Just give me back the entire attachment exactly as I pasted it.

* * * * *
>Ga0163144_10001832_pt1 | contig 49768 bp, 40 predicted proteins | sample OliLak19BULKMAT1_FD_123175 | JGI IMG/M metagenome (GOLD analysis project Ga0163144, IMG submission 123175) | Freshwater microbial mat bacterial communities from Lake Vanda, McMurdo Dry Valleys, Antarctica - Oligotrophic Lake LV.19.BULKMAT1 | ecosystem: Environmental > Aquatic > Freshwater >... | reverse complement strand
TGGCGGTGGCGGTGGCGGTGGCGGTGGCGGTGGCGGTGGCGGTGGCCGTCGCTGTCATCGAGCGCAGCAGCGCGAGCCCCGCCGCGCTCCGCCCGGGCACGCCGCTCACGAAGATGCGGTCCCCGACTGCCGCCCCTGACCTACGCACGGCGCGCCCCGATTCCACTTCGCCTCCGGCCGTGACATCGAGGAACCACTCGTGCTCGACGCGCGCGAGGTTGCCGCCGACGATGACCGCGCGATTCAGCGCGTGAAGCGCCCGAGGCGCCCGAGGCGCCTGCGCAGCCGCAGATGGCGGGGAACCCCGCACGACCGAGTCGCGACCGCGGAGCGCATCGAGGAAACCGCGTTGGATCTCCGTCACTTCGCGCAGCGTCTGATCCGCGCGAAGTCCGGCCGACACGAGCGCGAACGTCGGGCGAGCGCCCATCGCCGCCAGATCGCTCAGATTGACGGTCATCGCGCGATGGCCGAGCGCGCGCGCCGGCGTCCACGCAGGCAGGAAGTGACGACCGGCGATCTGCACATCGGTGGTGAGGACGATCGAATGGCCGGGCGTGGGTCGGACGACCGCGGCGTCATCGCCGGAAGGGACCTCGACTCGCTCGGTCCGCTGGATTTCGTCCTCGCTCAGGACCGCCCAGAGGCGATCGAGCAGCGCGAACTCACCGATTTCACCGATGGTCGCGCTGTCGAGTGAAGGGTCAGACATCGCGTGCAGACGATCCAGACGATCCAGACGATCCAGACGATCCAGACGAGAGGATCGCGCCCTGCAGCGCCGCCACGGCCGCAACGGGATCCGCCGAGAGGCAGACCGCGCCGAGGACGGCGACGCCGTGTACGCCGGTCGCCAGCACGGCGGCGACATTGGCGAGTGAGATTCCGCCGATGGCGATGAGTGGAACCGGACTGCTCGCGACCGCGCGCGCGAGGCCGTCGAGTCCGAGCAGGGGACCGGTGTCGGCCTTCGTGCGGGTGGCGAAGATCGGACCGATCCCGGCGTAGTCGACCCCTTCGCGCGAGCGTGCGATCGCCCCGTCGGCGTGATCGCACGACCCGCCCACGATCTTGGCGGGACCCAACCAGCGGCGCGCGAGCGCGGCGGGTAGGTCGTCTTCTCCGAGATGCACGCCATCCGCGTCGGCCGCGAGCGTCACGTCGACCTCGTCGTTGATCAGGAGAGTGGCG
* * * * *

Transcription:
>Ga0163144_10001832_pt1 | contig 49768 bp, 40 predicted proteins | sample OliLak19BULKMAT1_FD_123175 | JGI IMG/M metagenome (GOLD analysis project Ga0163144, IMG submission 123175) | Freshwater microbial mat bacterial communities from Lake Vanda, McMurdo Dry Valleys, Antarctica - Oligotrophic Lake LV.19.BULKMAT1 | ecosystem: Environmental > Aquatic > Freshwater >... | reverse complement strand
TGGCGGTGGCGGTGGCGGTGGCGGTGGCGGTGGCGGTGGCGGTGGCCGTCGCTGTCATCGAGCGCAGCAGCGCGAGCCCCGCCGCGCTCCGCCCGGGCACGCCGCTCACGAAGATGCGGTCCCCGACTGCCGCCCCTGACCTACGCACGGCGCGCCCCGATTCCACTTCGCCTCCGGCCGTGACATCGAGGAACCACTCGTGCTCGACGCGCGCGAGGTTGCCGCCGACGATGACCGCGCGATTCAGCGCGTGAAGCGCCCGAGGCGCCCGAGGCGCCTGCGCAGCCGCAGATGGCGGGGAACCCCGCACGACCGAGTCGCGACCGCGGAGCGCATCGAGGAAACCGCGTTGGATCTCCGTCACTTCGCGCAGCGTCTGATCCGCGCGAAGTCCGGCCGACACGAGCGCGAACGTCGGGCGAGCGCCCATCGCCGCCAGATCGCTCAGATTGACGGTCATCGCGCGATGGCCGAGCGCGCGCGCCGGCGTCCACGCAGGCAGGAAGTGACGACCGGCGATCTGCACATCGGTGGTGAGGACGATCGAATGGCCGGGCGTGGGTCGGACGACCGCGGCGTCATCGCCGGAAGGGACCTCGACTCGCTCGGTCCGCTGGATTTCGTCCTCGCTCAGGACCGCCCAGAGGCGATCGAGCAGCGCGAACTCACCGATTTCACCGATGGTCGCGCTGTCGAGTGAAGGGTCAGACATCGCGTGCAGACGATCCAGACGATCCAGACGATCCAGACGATCCAGACGAGAGGATCGCGCCCTGCAGCGCCGCCACGGCCGCAACGGGATCCGCCGAGAGGCAGACCGCGCCGAGGACGGCGACGCCGTGTACGCCGGTCGCCAGCACGGCGGCGACATTGGCGAGTGAGATTCCGCCGATGGCGATGAGTGGAACCGGACTGCTCGCGACCGCGCGCGCGAGGCCGTCGAGTCCGAGCAGGGGACCGGTGTCGGCCTTCGTGCGGGTGGCGAAGATCGGACCGATCCCGGCGTAGTCGACCCCTTCGCGCGAGCGTGCGATCGCCCCGTCGGCGTGATCGCACGACCCGCCCACGATCTTGGCGGGACCCAACCAGCGGCGCGCGAGCGCGGCGGGTAGGTCGTCTTCTCCGAGATGCACGCCATCCGCGTCGGCCGCGAGCGTCACGTCGACCTCGTCGTTGATCAGGAGAGTGGCG